President Trump gave Congress until March 5, 2018 – next Monday – to enact legislation pertaining to the legal status of DREAMers after he ended President Obama’s DACA program by executive order last September.
Dara Lind at Vox.com explains, The Senate failed on immigration. Now a deadline looms for DACA.
That’s the deadline that President Trump set last September when he announced that his administration was winding down the Deferred Action for Childhood Arrivals (DACA) program, which protected young unauthorized immigrants from deportation and allowed them to work legally in the United States.
Politicians and the press have repeatedly cited March 5 as an “expiration date” of sorts to force Congress to finally find a solution for the 690,000 undocumented immigrants covered by the program.
But DACA recipients’ work permits don’t expire en masse on March 5.
The way the program actually works is far more complicated — and with it looking vanishingly unlikely that Congress will pass a bill before the March 5 “deadline,” understanding what DACA will look like after that date is more important than ever.
What March 5 means
The short answer is: not a ton.
The way some people talk about the March 5 “expiration,” you’d be forgiven for thinking that the hundreds of thousands of unauthorized immigrants protected under DACA will all lose their protections after that date — or, worse, that they’ll all be rounded up for deportation. But that’s not the case.
Politically, March 5 was important: a clear deadline that President Trump gave Congress to deal with the fate of DACA recipients. It’s all but official that Congress has failed to meet it.
But as policy — in terms of what DACA meant for immigrants — March 5 just marked an inflection point, at which the unraveling of DACA, up to that point relatively slow, would get faster.
Even without action from Congress before March 5, DACA’s end really started on September 5, 2017, when the Trump administration stopped accepting new applications for the program. Since October, approximately 122 immigrants each day have had their DACA-issued work permits expire because they were unable to apply in time for renewals.
After March 5, that number could go up to hundreds of immigrants a day. Estimates from the Migration Policy Institute suggest that over the two years starting on March 5, 2018, an average of 915 work permits issued under DACA will expire daily. US Citizenship and Immigration Services data suggests that the pace will start slow, with 425 immigrants losing work permits daily in March, but will pick up aggressively a few months later.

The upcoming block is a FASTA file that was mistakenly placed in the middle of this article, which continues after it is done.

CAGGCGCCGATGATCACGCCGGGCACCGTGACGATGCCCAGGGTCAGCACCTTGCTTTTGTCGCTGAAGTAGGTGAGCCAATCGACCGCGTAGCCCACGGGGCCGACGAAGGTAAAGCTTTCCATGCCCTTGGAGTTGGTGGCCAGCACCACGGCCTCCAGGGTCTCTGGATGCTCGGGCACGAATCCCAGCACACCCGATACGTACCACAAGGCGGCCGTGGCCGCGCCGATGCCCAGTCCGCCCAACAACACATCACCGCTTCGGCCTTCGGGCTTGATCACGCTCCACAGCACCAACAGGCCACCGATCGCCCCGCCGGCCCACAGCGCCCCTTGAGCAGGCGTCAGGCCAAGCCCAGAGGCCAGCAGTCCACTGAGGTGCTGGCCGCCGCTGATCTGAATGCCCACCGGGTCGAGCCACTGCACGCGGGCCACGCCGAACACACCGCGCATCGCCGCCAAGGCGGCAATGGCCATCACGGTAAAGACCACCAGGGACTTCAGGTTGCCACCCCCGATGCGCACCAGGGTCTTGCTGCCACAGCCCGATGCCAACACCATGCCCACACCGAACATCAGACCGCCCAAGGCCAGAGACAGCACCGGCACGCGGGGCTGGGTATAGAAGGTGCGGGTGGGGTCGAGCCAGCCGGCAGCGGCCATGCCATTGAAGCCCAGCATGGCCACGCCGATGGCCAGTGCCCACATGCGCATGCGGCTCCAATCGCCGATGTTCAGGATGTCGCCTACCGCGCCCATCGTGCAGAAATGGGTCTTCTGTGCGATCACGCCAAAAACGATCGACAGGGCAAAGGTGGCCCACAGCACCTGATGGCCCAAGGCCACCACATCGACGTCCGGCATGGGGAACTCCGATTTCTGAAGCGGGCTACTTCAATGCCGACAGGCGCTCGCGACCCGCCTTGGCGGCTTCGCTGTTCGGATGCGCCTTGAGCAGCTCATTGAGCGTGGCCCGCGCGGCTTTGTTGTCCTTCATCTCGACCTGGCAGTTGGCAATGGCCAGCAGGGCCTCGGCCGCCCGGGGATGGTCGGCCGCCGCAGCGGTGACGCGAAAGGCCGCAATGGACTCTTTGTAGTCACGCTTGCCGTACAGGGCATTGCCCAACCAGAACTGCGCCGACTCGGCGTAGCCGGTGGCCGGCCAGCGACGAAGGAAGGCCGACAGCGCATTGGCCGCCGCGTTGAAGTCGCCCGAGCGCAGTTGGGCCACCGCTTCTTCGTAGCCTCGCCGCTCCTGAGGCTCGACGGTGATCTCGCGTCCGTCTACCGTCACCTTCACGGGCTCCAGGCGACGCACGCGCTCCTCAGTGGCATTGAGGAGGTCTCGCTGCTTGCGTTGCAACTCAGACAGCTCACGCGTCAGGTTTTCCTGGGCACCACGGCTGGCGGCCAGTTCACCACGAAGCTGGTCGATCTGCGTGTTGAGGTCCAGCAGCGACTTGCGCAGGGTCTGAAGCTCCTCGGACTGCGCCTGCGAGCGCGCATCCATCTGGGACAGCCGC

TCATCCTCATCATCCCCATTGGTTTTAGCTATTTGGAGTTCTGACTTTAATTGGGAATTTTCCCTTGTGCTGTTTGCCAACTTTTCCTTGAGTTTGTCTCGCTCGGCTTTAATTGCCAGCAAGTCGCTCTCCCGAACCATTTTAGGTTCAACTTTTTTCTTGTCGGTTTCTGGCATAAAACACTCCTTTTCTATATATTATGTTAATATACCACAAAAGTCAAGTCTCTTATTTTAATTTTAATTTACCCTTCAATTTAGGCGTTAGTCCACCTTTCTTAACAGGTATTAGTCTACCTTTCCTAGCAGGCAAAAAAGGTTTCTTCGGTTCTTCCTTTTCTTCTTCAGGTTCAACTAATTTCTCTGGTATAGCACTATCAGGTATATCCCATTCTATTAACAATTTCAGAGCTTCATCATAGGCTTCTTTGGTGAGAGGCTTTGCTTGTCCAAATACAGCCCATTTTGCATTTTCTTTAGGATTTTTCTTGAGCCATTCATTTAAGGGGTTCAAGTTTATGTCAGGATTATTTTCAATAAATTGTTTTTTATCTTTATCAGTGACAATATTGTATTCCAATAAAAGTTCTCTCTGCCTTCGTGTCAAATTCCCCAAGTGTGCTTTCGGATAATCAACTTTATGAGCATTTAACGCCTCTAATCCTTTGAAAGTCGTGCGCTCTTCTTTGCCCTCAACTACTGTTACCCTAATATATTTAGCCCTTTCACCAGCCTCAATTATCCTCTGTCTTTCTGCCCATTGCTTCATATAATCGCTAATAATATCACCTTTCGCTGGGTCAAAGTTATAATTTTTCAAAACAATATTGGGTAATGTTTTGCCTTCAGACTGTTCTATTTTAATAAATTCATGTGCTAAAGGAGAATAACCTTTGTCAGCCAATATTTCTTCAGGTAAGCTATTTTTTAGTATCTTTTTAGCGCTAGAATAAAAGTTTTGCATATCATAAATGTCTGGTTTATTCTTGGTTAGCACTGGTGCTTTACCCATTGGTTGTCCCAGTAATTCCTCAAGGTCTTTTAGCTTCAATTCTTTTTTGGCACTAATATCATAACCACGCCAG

But due to some recent court decisions, it might not end up being that many.
A pair of federal court orders — one issued in California in January, and one issued in New York in February — have slowed DACA’s unraveling by allowing DACA recipients to apply for two-year renewals again. As a result, it’s actually impossible to tell how many immigrants will lose work permits on March 6 — and how many will have new ones that last through March 2020 or later.
The courts have probably kept DACA alive for months — but probably won’t be able to keep it alive forever
In January, a federal judge in California issued an injunction against the Trump administration’s wind-down of DACA, and told US Customs and Immigration Services (USCIS) to make a reasonably timely plan to resume accepting renewal applications. The Trump administration is appealing the judge’s order — but because it’s not seeking a stay, there’s no chance for the order to be overturned in the immediate future.
In the meantime, a second judge, in New York, also issued an injunction — meaning that even if one of the two orders got overturned, USCIS would have to keep accepting and processing renewals.
The administration has asked to skip the Ninth Circuit and appeal the California order directly to the Supreme Court. The Supreme Court is set to consider the request in [conference on] Friday.
What the Trump administration is requesting is a process called “certiorari before judgment,” i.e., that the court accept review of the case without the benefit of review from lower appellate courts. This is exceedingly rare.